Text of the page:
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Over the Past 5 Years, the Number of Super-Tall Skyscrapers Around the World Doubled

Between 2010 and 2015, the world built 50 super-tall buildings.

A 2013 shot of construction 432 Park Avenue, which has since topped off at 1,396 feet. (Mark Lennihan/AP)

The completion of 432 Park Avenue this year will add a flattering new bauble to New York’s celebrated skyline. Designed by Rafael Viñoly Architects, the skyscraper is the tallest residential building in the Western Hemisphere, a vigorous study of line and repetition. It’s an unmistakable accomplishment.

At 1,396 feet, it rises almost 150 feet higher than the Empire State Building, which marks it as an important addition for New York. In more ways than one, though, the significance of 432 Park Avenue exceeds its context as a Manhattan tower. The project underscores a new era for the skyscraper.

Now that it’s nearly finished, 432 Park Avenue joins elite company. It’s the world’s 100th super-tall tower. That’s the finding from the Council on Tall Buildings and Urban Environment, which is tracking the dramatic emergence of skyscrapers that are 300 meters tall (just short of 1,000 feet) or more. Half of them are brand new.

The number of super-tall skyscrapers around the world has doubled—doubled—in only the last 5 years. This acceleration is acute: While it took 80 years to finish the first 50 super-tall towers (from the Chrysler Building in 1930 to new stuff in 2010), another 50 super-tall buildings came online between 2010 and 2015 alone.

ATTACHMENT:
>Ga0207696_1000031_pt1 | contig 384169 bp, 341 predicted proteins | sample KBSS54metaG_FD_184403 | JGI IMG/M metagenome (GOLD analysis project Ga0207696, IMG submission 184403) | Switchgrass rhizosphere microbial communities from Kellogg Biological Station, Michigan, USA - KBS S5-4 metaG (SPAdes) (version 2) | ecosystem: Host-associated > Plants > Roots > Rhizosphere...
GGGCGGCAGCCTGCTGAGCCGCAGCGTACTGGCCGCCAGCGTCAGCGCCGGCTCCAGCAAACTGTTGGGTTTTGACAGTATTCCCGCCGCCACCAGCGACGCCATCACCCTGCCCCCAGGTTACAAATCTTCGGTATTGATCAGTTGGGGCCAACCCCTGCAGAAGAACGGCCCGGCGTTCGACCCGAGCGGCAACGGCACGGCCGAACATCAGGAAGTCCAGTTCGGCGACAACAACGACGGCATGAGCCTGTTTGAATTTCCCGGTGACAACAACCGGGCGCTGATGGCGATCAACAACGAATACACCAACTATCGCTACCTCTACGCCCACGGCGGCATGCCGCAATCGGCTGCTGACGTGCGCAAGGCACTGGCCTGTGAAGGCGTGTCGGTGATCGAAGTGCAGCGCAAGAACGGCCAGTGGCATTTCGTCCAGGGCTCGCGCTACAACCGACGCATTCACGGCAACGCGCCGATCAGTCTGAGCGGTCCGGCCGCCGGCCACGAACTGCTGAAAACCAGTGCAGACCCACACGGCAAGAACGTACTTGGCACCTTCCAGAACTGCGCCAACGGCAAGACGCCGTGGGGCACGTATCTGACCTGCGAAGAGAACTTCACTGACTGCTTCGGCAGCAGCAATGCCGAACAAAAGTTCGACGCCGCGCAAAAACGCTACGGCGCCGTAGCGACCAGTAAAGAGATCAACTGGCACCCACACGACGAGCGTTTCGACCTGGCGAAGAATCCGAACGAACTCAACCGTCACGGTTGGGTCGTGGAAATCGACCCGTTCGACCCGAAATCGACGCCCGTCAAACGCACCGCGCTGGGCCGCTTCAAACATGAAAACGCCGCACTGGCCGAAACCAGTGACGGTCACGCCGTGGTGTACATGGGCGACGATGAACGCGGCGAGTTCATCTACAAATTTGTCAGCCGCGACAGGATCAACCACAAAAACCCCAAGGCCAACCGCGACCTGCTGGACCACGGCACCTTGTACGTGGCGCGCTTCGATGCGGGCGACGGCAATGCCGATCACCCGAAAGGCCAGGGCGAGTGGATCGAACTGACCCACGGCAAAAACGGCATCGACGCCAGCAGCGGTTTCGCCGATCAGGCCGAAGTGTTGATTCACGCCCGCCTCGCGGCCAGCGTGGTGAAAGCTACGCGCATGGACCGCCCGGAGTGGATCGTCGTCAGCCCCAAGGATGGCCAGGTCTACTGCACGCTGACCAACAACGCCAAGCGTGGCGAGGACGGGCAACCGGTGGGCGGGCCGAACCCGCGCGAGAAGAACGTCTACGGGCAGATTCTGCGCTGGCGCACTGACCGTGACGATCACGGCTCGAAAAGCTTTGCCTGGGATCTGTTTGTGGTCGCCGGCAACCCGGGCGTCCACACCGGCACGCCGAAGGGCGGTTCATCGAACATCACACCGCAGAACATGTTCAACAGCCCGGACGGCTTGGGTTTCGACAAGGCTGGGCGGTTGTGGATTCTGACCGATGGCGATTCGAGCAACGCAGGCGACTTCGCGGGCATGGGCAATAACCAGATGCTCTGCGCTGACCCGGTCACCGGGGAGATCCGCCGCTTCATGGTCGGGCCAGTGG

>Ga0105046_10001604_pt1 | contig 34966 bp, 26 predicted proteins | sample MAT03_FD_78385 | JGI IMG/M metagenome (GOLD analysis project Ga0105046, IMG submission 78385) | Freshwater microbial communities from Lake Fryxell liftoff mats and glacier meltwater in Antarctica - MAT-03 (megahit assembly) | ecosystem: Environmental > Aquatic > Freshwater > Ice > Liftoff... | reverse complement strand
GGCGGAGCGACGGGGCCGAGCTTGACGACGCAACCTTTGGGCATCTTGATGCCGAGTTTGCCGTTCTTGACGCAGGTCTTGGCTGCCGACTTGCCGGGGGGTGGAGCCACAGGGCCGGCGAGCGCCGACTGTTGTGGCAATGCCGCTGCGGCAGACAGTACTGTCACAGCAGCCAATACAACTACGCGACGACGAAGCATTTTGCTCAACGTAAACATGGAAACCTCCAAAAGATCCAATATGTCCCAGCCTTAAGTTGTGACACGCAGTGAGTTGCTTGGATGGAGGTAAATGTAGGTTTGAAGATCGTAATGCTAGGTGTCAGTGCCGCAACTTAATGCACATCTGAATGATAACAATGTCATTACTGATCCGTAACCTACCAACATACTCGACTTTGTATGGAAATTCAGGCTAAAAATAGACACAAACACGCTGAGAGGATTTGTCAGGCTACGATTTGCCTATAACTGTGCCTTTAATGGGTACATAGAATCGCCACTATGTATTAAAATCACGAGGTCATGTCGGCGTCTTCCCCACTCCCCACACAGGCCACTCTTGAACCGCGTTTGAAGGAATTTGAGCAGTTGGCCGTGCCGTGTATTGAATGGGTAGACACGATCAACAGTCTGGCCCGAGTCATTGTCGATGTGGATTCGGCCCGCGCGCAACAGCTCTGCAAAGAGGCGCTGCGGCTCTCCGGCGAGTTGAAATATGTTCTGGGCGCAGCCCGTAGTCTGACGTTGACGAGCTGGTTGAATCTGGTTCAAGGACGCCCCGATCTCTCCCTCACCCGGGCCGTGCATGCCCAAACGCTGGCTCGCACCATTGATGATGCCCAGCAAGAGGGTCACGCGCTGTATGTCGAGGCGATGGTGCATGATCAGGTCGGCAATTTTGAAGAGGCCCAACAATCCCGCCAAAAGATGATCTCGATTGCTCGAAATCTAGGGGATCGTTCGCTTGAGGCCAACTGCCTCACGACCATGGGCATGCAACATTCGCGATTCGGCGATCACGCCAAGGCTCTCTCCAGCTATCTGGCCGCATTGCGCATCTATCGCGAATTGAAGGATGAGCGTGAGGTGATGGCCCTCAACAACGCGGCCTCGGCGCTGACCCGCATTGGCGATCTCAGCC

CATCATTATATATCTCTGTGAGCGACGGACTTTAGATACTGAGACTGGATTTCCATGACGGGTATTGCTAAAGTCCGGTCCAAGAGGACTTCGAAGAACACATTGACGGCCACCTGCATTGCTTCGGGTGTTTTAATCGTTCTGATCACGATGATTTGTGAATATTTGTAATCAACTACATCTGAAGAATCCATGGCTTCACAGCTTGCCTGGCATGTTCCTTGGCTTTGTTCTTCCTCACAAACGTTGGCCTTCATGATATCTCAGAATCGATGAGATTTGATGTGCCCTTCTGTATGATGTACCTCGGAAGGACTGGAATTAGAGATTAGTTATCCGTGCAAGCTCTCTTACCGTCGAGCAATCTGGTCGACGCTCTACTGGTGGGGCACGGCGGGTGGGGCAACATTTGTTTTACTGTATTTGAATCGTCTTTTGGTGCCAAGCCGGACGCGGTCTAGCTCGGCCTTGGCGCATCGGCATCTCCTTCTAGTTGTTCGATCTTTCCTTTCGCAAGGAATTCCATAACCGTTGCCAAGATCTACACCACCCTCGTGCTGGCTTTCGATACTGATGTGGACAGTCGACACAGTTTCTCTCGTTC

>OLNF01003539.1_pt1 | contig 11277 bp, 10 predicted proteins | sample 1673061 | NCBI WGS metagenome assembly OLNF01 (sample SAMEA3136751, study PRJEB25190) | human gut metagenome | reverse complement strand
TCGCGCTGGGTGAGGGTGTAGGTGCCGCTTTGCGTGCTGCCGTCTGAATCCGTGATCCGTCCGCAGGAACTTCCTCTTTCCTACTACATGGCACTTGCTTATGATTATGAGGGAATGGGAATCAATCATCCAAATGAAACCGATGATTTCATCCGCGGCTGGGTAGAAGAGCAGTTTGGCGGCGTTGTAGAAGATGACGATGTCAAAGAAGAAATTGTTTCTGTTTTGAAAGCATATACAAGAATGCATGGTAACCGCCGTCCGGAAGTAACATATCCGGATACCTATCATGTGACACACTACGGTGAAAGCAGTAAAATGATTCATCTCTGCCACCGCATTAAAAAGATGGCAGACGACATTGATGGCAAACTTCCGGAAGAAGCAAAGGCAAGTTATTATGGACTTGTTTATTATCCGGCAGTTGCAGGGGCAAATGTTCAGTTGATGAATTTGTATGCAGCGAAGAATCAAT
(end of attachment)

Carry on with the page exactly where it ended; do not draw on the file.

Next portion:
(432 Park Avenue)

There are many more coming. According to the Council’s Skyscraper Center database, there are some 100 super-talls in the pipeline. (A few from the list were completed recently or will be finished soon, including One World Trade Center and 432 Park Avenue, and the database does not list some projects in development, including the gargantuan 3,779 foot tower planned for Basra Province in Iraq.) Many of the new projects will be built in China. If all of them are built, the number of super-talls could nearly double again by 2020.

Surely this is the beginning of the end? As Architect’s Caroline Massie points out, some people certainly think so: Andrew Lawrence, an economist and director for Asia at Barclays, has posited a “skyscraper index” linking up global economic catastrophe with pushes to build the world’s new tallest building. It might just be a broader manifestation of Asia’s industrialization, but if these linkages are indeed robust and predictive, then let’s call this phenomenon Babel’s Law and start panicking.

A timeline of skyscraper developments and economic crises. (Barclays Capital)

About the Author

  • Kriston Capps
    Kriston Capps is a staff writer at CityLab. More

    Kriston Capps is a staff writer at CityLab, where he writes about housing, art and design. Previously, he was a senior editor at Architect magazine.